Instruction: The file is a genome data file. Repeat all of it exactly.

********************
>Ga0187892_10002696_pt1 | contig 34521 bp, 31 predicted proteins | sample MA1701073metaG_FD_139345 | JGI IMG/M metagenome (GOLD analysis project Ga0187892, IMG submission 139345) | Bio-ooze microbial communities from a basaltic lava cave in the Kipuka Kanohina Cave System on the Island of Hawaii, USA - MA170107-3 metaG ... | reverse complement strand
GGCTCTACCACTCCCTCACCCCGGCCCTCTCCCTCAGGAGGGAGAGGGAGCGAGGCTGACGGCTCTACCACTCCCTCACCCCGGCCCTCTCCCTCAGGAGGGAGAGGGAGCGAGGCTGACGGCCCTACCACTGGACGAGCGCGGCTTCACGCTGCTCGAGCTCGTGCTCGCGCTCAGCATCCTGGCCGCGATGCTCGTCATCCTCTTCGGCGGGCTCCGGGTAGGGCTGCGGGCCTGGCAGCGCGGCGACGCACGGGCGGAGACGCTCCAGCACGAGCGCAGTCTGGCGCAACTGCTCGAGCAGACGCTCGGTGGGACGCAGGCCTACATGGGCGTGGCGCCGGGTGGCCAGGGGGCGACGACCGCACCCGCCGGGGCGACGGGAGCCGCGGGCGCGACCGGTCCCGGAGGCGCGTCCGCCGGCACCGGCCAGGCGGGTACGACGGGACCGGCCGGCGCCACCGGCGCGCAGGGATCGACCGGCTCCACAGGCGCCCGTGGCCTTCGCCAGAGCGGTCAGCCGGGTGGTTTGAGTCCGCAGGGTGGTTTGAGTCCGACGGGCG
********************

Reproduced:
>Ga0187892_10002696_pt1 | contig 34521 bp, 31 predicted proteins | sample MA1701073metaG_FD_139345 | JGI IMG/M metagenome (GOLD analysis project Ga0187892, IMG submission 139345) | Bio-ooze microbial communities from a basaltic lava cave in the Kipuka Kanohina Cave System on the Island of Hawaii, USA - MA170107-3 metaG ... | reverse complement strand
GGCTCTACCACTCCCTCACCCCGGCCCTCTCCCTCAGGAGGGAGAGGGAGCGAGGCTGACGGCTCTACCACTCCCTCACCCCGGCCCTCTCCCTCAGGAGGGAGAGGGAGCGAGGCTGACGGCCCTACCACTGGACGAGCGCGGCTTCACGCTGCTCGAGCTCGTGCTCGCGCTCAGCATCCTGGCCGCGATGCTCGTCATCCTCTTCGGCGGGCTCCGGGTAGGGCTGCGGGCCTGGCAGCGCGGCGACGCACGGGCGGAGACGCTCCAGCACGAGCGCAGTCTGGCGCAACTGCTCGAGCAGACGCTCGGTGGGACGCAGGCCTACATGGGCGTGGCGCCGGGTGGCCAGGGGGCGACGACCGCACCCGCCGGGGCGACGGGAGCCGCGGGCGCGACCGGTCCCGGAGGCGCGTCCGCCGGCACCGGCCAGGCGGGTACGACGGGACCGGCCGGCGCCACCGGCGCGCAGGGATCGACCGGCTCCACAGGCGCCCGTGGCCTTCGCCAGAGCGGTCAGCCGGGTGGTTTGAGTCCGCAGGGTGGTTTGAGTCCGACGGGCG